Maria Miller and abortion: “It’s only journalists asking me about it”

In the Guardian’s Saturday interview, Aida Edemariam puts the following question to Maria Miller, who has both spoken and voted in favour of reducing the abortion time limit to 20 weeks:

Let’s say that a woman goes for a routine anomalies scan at 20 weeks. And let’s say, because of timing, or because maternity units are often so oversubscribed, this turns into 21 weeks. And at that point this woman discovers that the foetus she’s carrying has a terrible anomaly and will either die  in the womb or have a terrible quality of life, for both baby and mother – what would you say to her?

I think it’s a good question. I’d probably ask it, too. Except I wouldn’t because I’m not a journalist, hence I’m not trained in asking politicians the right questions, those questions which are relevant and pointed and put them on the spot. It’s only people such as Edemariam who are able to do this. This may be why Miller notes that  “the only people who ever ask me about this issue are journalists”. Too bloody right, Maria. The rest of us, well, we’d only fluff our lines. That’s if we got to interview you at all, which we won’t. It’s not our job. This doesn’t mean you don’t owe us answers all the same.

Clearly Miller does not wish to be drawn into discussing an issue where voting does not take place on party lines (unless she happens to be talking to the Telegraph). Her response to Edemariam seems hostile and slippery:

Her anger is palpable. A red flush rises up her chest and toward her neck, and her mouth is set. “It’s really important that the government does not campaign on abortion, and I think it’s running the risk of giving the impression that that’s what we’re doing by continuing to ask me questions about it.” But we are asking about it because even votes of private conscience, when they are by the minister for women, are a legitimate matter for scrutiny. “It’s ONLY journalists asking me about it – it is not me trying to put forward a view.” And that is that.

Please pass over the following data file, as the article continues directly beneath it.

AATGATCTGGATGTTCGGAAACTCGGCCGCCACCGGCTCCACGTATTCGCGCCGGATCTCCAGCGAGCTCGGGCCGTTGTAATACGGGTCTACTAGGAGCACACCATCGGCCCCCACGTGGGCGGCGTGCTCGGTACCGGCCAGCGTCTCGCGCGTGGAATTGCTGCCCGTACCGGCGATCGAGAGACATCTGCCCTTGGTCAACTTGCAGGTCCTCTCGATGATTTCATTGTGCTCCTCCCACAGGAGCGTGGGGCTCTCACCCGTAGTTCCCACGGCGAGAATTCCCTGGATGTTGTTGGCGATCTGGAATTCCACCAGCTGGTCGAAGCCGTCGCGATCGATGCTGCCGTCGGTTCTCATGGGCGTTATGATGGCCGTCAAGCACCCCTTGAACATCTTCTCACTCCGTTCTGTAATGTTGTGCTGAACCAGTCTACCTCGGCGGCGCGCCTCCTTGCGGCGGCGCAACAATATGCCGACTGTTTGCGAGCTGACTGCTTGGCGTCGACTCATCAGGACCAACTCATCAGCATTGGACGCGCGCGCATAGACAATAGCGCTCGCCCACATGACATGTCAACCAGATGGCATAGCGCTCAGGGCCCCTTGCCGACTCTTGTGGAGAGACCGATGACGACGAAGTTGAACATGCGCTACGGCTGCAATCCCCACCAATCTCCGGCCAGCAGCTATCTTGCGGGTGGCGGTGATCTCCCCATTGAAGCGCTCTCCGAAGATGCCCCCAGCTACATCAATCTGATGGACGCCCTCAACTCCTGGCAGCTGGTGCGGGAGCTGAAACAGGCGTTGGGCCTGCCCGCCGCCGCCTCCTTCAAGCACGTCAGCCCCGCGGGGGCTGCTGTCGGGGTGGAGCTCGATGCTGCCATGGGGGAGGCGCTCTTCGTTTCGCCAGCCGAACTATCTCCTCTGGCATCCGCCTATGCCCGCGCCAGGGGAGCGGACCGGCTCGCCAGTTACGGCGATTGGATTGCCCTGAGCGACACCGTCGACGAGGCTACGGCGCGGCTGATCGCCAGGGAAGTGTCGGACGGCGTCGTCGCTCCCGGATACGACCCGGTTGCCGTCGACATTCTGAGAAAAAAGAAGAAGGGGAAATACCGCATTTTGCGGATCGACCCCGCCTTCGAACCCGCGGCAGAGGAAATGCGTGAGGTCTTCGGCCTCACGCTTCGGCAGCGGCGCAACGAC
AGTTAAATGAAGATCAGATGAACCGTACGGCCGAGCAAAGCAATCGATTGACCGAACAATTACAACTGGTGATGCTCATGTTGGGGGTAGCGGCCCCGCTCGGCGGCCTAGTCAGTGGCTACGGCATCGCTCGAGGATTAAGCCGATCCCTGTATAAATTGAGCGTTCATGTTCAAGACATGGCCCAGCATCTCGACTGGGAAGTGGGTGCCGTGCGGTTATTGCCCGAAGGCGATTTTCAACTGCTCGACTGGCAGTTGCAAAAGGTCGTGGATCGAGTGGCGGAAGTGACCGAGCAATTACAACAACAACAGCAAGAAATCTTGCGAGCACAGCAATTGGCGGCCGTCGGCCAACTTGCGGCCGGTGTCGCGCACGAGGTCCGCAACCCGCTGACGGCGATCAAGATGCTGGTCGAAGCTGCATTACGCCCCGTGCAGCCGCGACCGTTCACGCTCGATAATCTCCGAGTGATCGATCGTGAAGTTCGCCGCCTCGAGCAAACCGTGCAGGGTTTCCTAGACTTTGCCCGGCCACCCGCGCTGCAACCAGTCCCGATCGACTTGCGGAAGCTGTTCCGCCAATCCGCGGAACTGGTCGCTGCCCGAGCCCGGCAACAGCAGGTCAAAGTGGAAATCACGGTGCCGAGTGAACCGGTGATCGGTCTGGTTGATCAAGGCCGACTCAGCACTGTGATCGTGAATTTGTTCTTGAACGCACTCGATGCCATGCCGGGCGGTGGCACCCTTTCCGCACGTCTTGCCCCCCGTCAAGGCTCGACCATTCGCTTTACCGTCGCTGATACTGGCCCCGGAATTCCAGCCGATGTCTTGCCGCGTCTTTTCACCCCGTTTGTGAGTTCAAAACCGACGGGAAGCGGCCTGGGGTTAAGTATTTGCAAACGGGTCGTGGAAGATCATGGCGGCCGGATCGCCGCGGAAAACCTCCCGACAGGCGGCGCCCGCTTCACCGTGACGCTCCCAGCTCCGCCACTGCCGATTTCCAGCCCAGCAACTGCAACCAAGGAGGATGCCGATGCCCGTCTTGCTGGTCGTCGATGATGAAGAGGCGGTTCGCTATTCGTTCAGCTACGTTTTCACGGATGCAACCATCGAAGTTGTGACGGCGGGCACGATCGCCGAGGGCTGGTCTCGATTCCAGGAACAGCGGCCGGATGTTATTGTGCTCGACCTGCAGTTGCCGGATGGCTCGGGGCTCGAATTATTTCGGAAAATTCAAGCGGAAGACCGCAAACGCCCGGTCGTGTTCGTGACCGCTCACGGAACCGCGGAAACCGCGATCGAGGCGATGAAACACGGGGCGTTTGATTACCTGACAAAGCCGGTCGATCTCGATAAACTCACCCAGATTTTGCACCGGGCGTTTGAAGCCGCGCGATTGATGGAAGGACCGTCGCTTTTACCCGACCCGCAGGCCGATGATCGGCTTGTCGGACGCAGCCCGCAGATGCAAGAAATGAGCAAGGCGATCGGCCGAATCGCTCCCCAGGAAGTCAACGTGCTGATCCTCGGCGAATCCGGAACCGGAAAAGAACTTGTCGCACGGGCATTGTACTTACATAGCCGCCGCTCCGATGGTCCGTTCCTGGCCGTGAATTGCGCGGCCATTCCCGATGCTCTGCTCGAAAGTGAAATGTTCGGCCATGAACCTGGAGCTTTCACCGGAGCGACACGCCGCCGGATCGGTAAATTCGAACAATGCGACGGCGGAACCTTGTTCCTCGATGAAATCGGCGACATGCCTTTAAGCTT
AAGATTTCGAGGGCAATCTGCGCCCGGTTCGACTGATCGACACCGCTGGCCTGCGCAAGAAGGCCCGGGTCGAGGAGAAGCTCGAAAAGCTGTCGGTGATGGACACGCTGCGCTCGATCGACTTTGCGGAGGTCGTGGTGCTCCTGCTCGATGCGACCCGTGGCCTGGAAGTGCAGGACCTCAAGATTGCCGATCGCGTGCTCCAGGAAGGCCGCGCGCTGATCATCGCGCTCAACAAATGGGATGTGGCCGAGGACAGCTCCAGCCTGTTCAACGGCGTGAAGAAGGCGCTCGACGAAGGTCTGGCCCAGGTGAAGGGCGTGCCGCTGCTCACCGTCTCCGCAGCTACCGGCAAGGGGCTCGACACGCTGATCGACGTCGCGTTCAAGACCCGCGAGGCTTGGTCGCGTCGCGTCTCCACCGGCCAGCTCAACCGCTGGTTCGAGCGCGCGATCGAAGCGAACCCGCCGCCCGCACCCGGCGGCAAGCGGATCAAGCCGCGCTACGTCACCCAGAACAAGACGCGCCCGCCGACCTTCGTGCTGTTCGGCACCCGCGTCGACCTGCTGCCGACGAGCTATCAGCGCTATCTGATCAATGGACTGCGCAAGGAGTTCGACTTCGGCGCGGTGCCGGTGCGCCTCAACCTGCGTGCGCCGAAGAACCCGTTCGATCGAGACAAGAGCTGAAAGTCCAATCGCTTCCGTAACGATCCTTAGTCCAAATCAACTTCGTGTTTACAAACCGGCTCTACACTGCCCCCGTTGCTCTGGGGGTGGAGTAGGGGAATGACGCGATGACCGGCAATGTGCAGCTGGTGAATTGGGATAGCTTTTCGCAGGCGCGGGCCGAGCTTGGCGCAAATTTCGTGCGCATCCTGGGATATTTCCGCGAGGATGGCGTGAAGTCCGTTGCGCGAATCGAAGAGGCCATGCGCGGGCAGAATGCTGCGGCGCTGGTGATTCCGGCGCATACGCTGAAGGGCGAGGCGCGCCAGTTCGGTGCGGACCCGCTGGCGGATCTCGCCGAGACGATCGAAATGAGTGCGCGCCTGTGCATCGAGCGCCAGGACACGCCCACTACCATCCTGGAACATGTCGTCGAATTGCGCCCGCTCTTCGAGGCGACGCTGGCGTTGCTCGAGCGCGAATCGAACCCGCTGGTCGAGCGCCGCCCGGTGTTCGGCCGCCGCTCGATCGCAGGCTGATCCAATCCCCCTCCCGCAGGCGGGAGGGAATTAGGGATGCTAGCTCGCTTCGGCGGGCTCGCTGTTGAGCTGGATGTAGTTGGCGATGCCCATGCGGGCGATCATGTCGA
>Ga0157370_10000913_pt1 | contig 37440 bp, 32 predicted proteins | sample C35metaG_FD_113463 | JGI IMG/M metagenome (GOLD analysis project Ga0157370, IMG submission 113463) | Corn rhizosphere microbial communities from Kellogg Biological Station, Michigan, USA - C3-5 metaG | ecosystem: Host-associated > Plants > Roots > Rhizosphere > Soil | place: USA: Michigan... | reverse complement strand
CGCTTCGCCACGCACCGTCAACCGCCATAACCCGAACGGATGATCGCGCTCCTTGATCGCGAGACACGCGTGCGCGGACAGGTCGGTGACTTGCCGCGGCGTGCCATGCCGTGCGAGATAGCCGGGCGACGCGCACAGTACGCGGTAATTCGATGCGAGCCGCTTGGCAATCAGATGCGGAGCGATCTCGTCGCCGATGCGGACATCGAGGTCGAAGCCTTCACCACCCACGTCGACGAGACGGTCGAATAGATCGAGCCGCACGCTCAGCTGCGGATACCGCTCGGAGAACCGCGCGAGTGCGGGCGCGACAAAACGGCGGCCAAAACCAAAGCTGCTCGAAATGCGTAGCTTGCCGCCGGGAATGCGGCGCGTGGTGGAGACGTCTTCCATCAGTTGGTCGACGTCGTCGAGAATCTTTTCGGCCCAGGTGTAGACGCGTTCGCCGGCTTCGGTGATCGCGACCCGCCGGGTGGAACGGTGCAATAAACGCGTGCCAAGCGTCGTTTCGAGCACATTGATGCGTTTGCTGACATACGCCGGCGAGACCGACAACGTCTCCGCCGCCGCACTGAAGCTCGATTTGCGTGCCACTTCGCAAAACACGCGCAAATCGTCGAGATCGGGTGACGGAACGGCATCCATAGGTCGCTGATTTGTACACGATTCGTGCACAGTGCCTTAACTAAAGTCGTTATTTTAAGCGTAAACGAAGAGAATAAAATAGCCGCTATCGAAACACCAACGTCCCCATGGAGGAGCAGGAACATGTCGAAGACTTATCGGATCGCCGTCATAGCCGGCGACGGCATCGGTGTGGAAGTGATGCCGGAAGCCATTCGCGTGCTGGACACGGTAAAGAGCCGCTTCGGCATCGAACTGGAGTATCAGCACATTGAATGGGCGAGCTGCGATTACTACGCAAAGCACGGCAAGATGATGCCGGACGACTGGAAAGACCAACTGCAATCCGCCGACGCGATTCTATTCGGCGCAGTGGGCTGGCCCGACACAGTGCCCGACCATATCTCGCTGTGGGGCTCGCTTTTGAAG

To be honest, I don’t know about the “red flush” and the “set” mouth. I get the impression that the reporter is laying it on a bit thick due to not getting the answer she wants, but then again, that’s probably what all journalists do (or don’t do. I wouldn’t know). All the same, I still can’t make sense of Miller’s response. Does she think that journalists are the only ones who care about this particular issue? (In which case, why not say whatever it is she really thinks?) Or is the implication that it’s a minority issue – one which doesn’t concern most people, just that woman who needs that later abortion? In which case, one has to assume it is no longer the role of an equalities minister to respond to the needs of those on the margins. Creating an equal society – which might once have involved listening to those groups most likely to experience inequality – now appears to be a process of allowing dominant groups to define and ringfence what constitutes equality itself.

Miller’s excuse that “the government does not campaign on abortion” seems to me a tremendous cop-out. If Miller truly wishes not to “put forward a view” then she should not comment on the issue at all. If you vote for a reduction in abortion limits – if you tell particular news outlets but not others that you want the limit to be reduced – then you are actually doing far more than putting forward a view. Your political positioning and voting record can affect people’s lives. Refusing to justify not just your thoughts but your actions is deeply unfair on all of us who are not currently trusted to make decisions based on what our own consciences dictate.